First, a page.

Prom night should be one of the most memorable nights of your life. So what should you do on grad night? You’re all dressed up and you have your best friends with you, so it needs to be epic. This was a challenge my friends and I faced. We brainstormed, and brainstormed, and brainstormed some more, until it was time to leave the venue and embark on our epic journey of sitting in the car.
Now, I shall explain. I live along the lakeshore in the suburbs of Hamilton. Translation: there is nothing but beach, trees, and houses. On the other hand, downtown Hamilton (which is about a 30 min drive), is super sketchy and only has convenience stores literally one beside the other. It was too late to take the GoTrain to Toronto, and none of us were willing to drive the 40 min drive. In Niagara, Nik Wallenda was walking the rope along the falls, so traffic was insane. That took away our fun choices. Where were we to go?
We chose a spot conveniently close to the Sound of Music Festival, but far enough from the crowds. It was cool, so we put of some sweaters and dug our feet into the warm sand. Honestly, I felt like we were in a movie. Who knew that a beach that we were so familiar with, would be the best place to spend grad night. We listened to our friend play his guitar, but after about two hours, we got bored and decided to relocate.
The group of us decided to go to the “Red Bridge” (https://www.hamilton.ca/CityDepartments/PublicWorks/Environment_Sustainable_Infrastructure/OpenSpace/East+Hamilton+Trail+and+Waterfront+Link.htm) This magical and mysterious bridge is located over the QEW connected the beach trail to the Red Hill Valley. The entrance was quite uninviting; probably to keep high schools kids away past 10 p.m. (If that was their true intention, well, it didn’t work). There was a narrow pathway surround by trees and bushes galore. We walked in a circle, holding on to each other, until we reached a clearing that lead to the bridge. Let me tell you I have never ran faster than I did from the dark clearing to the light-up bridge.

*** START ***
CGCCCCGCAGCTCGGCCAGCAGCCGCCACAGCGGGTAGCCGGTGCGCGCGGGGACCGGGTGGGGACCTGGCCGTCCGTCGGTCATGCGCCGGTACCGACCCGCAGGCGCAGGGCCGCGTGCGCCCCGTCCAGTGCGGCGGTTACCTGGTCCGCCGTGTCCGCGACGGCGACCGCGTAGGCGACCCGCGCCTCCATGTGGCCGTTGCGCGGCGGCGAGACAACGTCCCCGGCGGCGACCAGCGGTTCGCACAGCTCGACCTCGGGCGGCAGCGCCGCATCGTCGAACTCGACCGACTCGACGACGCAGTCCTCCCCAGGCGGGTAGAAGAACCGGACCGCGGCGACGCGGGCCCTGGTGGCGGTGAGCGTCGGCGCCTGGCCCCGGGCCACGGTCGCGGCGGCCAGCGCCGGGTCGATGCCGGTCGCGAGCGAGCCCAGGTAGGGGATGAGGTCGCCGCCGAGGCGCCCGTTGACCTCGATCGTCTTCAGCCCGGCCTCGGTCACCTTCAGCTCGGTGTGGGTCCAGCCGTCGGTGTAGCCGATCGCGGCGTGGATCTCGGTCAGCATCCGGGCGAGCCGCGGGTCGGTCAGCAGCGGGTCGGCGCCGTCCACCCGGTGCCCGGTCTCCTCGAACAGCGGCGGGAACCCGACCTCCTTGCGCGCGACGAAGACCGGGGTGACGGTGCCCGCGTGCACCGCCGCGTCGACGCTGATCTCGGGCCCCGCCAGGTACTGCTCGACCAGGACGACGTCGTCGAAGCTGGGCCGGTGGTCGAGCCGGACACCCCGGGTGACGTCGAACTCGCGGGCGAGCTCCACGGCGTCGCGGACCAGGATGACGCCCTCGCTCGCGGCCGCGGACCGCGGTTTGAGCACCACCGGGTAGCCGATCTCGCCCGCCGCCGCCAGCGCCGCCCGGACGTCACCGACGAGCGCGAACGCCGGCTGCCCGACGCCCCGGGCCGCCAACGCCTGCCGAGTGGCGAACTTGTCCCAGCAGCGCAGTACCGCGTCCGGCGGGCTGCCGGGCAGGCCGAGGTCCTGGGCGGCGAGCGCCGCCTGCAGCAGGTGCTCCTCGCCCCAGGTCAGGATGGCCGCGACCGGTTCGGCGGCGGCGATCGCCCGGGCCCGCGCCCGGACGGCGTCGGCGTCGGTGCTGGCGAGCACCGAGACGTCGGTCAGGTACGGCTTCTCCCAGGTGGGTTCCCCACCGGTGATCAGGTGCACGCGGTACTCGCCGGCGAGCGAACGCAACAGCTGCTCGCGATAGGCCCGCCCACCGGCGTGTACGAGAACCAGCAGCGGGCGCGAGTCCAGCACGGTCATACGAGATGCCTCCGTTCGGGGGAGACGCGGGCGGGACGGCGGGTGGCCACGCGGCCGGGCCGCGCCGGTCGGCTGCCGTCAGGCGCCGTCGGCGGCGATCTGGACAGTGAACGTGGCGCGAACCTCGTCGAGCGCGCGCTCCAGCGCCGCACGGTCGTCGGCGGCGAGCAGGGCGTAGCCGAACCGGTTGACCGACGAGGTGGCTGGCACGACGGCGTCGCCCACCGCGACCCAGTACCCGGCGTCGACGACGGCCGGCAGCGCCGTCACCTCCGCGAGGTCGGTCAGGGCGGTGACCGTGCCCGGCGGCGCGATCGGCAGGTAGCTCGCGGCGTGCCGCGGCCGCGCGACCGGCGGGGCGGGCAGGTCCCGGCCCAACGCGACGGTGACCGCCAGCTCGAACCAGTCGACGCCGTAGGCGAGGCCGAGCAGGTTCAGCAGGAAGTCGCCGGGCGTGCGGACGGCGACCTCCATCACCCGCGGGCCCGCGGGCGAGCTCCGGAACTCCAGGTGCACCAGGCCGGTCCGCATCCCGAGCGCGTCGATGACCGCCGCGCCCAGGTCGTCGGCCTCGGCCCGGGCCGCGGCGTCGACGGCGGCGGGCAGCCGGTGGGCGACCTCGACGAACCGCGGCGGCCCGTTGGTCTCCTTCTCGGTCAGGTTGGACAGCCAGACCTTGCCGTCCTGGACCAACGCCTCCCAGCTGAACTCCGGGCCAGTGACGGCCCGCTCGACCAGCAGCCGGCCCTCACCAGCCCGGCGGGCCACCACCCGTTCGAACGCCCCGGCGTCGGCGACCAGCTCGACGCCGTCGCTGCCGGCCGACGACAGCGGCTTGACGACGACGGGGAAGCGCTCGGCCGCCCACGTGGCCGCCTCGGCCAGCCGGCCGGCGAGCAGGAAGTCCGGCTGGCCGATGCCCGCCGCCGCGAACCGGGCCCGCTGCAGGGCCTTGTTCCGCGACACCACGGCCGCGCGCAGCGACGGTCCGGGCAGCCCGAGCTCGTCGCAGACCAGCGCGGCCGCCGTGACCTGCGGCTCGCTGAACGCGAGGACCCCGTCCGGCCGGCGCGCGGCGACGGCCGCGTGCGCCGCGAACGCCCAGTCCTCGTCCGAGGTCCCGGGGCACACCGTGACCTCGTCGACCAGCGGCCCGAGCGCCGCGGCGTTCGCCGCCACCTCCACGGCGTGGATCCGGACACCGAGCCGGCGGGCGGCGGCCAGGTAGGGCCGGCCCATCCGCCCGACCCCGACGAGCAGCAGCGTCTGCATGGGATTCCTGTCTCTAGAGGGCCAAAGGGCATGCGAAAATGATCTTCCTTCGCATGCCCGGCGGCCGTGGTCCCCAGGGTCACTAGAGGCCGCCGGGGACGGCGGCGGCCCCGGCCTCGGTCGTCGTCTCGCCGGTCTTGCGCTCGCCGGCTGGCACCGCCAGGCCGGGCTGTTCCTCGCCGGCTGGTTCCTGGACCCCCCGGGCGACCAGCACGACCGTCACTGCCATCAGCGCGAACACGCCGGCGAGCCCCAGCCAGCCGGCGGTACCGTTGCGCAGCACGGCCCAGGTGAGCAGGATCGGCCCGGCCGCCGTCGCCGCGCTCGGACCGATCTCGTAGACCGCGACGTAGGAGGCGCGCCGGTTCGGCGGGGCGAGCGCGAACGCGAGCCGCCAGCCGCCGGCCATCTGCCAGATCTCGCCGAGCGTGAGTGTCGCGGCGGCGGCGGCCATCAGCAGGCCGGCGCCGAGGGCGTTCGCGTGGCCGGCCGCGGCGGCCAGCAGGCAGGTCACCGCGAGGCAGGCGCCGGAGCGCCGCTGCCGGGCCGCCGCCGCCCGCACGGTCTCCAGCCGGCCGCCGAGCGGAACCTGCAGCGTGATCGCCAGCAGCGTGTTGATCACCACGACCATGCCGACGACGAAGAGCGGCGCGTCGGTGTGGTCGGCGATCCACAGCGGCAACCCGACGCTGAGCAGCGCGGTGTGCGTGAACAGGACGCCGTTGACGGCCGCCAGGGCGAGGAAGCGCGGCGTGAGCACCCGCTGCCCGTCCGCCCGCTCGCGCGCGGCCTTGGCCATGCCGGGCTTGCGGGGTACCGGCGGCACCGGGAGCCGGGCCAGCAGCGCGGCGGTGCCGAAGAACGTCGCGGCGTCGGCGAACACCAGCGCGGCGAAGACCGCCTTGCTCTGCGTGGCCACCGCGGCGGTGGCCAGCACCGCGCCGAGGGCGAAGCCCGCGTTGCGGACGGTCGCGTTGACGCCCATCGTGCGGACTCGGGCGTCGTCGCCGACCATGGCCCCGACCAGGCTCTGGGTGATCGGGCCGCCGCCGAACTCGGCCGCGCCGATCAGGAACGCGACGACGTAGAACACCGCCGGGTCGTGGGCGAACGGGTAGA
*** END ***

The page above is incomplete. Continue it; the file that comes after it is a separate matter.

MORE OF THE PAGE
There was no one on the bridge, which didn’t surprise me considering the fact that it was about 3 a.m. There were only a few cars below us. I took a picture, never thought I’d be using it for a university course.
The reason I posted this picture is because public space gives us memories. Yeah, you might have great memories at house parties or having a sleepover in your room, but nothing surpasses the freedom of roaming around the dark night. Wow, I didn’t realize how creepy the last part of the sentence sounds. Though public areas do not always have restrictions, an unwritten rule prevents youth from being in the parks after 11/12 p.m. Sitting on this bridge, we talked about what life would be like in the future. This “Red Bridge” brought together a group of people who weren’t sure if they would ever see each other again.
It’s sad to see residential and commercial areas take over parks and nature. What if one day, there is no beach? What if there is a subdivision of houses along the lakefront? Future generations will not be able to have the same moments after their grad. Although with the development of technology, maybe they’ll teleport themselves to a better beach in the Caribbean.
In my opinion, natural public areas, such as beaches or parks, are the most “public” of public spaces. No confusion intended. Unlike indoor or guarded places, a park does not have too many restrictions and rules. Like all public spaces, parks allow one to socialize and enjoy the beauty around them. You can go on a family trip to the park, you can play soccer in the park; you can even go for a date in the park. There are many different people with different backgrounds, but all of them are engaging in pretty much the same social activities.
Writing this has made me decide that next time something will be in the way of a natural public space, I will protest.